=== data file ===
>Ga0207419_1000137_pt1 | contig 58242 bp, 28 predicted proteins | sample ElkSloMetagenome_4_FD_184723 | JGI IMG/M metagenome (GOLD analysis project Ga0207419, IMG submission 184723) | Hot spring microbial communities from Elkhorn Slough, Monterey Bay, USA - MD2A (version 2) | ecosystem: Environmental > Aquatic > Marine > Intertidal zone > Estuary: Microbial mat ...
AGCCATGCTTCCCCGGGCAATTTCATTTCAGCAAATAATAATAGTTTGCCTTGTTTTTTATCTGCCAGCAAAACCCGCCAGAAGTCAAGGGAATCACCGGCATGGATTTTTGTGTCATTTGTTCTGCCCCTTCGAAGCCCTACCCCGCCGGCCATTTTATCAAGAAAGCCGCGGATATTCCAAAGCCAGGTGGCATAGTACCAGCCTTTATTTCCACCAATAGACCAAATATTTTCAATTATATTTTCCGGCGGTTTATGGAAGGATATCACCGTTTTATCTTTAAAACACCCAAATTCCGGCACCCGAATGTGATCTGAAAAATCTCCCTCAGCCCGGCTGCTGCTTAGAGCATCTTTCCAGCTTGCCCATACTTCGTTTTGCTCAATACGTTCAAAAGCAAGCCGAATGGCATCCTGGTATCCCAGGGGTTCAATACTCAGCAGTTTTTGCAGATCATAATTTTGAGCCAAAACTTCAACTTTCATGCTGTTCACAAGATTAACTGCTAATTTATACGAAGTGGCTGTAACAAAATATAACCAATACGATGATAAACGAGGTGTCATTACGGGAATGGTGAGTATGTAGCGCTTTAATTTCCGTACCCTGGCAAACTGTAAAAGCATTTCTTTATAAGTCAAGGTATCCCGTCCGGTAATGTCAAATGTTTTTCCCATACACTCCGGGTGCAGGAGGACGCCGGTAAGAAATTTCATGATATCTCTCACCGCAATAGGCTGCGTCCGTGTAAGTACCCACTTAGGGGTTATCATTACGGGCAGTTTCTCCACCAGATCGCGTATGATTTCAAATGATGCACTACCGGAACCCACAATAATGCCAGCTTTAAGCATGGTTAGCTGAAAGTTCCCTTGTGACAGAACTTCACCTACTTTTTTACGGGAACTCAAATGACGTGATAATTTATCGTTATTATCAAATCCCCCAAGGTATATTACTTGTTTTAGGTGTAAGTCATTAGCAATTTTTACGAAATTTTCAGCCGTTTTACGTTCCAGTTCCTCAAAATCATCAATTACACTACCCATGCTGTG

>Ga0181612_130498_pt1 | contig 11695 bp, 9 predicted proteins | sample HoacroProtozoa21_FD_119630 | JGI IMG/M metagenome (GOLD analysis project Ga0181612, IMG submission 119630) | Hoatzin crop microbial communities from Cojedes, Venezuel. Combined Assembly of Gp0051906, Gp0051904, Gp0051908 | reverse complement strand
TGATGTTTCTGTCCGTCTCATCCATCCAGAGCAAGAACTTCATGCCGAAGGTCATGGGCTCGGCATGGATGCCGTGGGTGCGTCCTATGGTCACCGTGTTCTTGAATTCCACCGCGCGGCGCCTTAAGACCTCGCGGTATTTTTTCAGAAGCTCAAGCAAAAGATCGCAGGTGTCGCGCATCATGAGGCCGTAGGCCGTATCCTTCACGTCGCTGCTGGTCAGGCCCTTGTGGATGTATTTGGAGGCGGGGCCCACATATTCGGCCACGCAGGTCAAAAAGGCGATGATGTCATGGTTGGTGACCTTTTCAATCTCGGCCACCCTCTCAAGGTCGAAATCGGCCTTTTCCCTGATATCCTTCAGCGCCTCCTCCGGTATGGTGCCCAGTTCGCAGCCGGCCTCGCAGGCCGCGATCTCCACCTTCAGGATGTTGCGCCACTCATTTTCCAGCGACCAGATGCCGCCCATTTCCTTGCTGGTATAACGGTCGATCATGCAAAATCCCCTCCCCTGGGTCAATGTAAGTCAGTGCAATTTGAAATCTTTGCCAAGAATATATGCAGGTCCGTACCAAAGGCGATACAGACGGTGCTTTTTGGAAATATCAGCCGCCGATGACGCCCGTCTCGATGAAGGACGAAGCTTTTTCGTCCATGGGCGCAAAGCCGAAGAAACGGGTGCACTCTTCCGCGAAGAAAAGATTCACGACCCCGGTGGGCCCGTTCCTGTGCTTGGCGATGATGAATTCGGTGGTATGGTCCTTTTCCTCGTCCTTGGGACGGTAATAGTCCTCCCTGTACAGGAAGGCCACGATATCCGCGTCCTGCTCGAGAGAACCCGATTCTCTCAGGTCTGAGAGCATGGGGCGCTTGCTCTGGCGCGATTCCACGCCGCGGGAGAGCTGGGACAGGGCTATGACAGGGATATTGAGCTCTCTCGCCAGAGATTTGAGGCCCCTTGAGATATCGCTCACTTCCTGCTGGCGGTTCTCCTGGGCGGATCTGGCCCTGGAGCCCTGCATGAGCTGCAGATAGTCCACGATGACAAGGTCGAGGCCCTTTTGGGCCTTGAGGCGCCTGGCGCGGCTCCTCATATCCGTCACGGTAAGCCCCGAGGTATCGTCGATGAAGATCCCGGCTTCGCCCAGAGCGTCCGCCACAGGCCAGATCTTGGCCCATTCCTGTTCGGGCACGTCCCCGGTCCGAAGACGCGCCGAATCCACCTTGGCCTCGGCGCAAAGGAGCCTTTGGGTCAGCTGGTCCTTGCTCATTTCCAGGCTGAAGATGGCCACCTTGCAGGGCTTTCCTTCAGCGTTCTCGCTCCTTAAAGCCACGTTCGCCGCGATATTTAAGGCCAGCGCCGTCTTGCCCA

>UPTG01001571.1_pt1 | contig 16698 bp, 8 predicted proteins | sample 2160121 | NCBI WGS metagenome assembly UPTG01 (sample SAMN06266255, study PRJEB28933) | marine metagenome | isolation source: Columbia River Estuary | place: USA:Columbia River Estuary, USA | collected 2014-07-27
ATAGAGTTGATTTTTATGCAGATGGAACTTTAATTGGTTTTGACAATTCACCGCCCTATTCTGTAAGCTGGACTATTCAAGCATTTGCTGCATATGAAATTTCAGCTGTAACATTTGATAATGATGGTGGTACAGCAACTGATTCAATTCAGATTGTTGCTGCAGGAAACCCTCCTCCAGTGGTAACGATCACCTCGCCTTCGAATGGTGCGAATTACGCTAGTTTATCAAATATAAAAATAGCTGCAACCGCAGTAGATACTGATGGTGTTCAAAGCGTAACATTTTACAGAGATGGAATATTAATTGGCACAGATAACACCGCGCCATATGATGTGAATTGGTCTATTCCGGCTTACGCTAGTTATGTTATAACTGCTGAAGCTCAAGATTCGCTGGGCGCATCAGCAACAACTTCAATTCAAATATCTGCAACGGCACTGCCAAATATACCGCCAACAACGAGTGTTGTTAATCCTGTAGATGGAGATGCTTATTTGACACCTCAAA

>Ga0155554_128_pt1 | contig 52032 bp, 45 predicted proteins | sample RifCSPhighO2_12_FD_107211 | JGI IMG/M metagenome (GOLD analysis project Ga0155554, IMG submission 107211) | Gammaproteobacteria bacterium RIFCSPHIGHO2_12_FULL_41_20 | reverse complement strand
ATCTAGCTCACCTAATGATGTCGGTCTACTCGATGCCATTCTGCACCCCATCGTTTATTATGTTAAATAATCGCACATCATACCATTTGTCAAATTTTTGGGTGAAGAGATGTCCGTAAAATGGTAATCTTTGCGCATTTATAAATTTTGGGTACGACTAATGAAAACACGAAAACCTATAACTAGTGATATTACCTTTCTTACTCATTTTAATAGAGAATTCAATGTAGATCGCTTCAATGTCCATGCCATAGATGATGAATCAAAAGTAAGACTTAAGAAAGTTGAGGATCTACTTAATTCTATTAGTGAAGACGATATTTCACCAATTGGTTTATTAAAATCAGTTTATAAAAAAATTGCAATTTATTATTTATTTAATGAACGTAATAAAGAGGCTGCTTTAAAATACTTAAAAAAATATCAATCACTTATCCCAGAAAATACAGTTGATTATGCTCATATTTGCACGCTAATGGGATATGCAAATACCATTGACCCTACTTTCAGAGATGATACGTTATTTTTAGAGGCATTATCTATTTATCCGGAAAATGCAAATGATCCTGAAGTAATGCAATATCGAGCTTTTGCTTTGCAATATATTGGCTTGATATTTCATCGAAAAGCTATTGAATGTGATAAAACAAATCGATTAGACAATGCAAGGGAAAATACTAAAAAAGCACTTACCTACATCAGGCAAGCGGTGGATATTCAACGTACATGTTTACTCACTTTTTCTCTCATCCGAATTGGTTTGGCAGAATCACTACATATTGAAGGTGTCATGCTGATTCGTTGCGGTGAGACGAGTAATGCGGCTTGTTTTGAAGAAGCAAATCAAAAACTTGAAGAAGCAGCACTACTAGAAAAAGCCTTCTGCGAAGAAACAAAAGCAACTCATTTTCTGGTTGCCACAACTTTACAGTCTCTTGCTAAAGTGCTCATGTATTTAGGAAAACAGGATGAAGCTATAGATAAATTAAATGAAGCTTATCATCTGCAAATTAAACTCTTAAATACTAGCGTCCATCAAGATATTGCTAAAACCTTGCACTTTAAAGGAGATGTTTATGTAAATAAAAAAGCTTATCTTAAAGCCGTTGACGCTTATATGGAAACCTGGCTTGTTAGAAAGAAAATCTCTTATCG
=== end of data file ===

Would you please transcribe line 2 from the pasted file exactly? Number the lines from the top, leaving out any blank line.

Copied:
AGCCATGCTTCCCCGGGCAATTTCATTTCAGCAAATAATAATAGTTTGCCTTGTTTTTTATCTGCCAGCAAAACCCGCCAGAAGTCAAGGGAATCACCGGCATGGATTTTTGTGTCATTTGTTCTGCCCCTTCGAAGCCCTACCCCGCCGGCCATTTTATCAAGAAAGCCGCGGATATTCCAAAGCCAGGTGGCATAGTACCAGCCTTTATTTCCACCAATAGACCAAATATTTTCAATTATATTTTCCGGCGGTTTATGGAAGGATATCACCGTTTTATCTTTAAAACACCCAAATTCCGGCACCCGAATGTGATCTGAAAAATCTCCCTCAGCCCGGCTGCTGCTTAGAGCATCTTTCCAGCTTGCCCATACTTCGTTTTGCTCAATACGTTCAAAAGCAAGCCGAATGGCATCCTGGTATCCCAGGGGTTCAATACTCAGCAGTTTTTGCAGATCATAATTTTGAGCCAAAACTTCAACTTTCATGCTGTTCACAAGATTAACTGCTAATTTATACGAAGTGGCTGTAACAAAATATAACCAATACGATGATAAACGAGGTGTCATTACGGGAATGGTGAGTATGTAGCGCTTTAATTTCCGTACCCTGGCAAACTGTAAAAGCATTTCTTTATAAGTCAAGGTATCCCGTCCGGTAATGTCAAATGTTTTTCCCATACACTCCGGGTGCAGGAGGACGCCGGTAAGAAATTTCATGATATCTCTCACCGCAATAGGCTGCGTCCGTGTAAGTACCCACTTAGGGGTTATCATTACGGGCAGTTTCTCCACCAGATCGCGTATGATTTCAAATGATGCACTACCGGAACCCACAATAATGCCAGCTTTAAGCATGGTTAGCTGAAAGTTCCCTTGTGACAGAACTTCACCTACTTTTTTACGGGAACTCAAATGACGTGATAATTTATCGTTATTATCAAATCCCCCAAGGTATATTACTTGTTTTAGGTGTAAGTCATTAGCAATTTTTACGAAATTTTCAGCCGTTTTACGTTCCAGTTCCTCAAAATCATCAATTACACTACCCATGCTGTG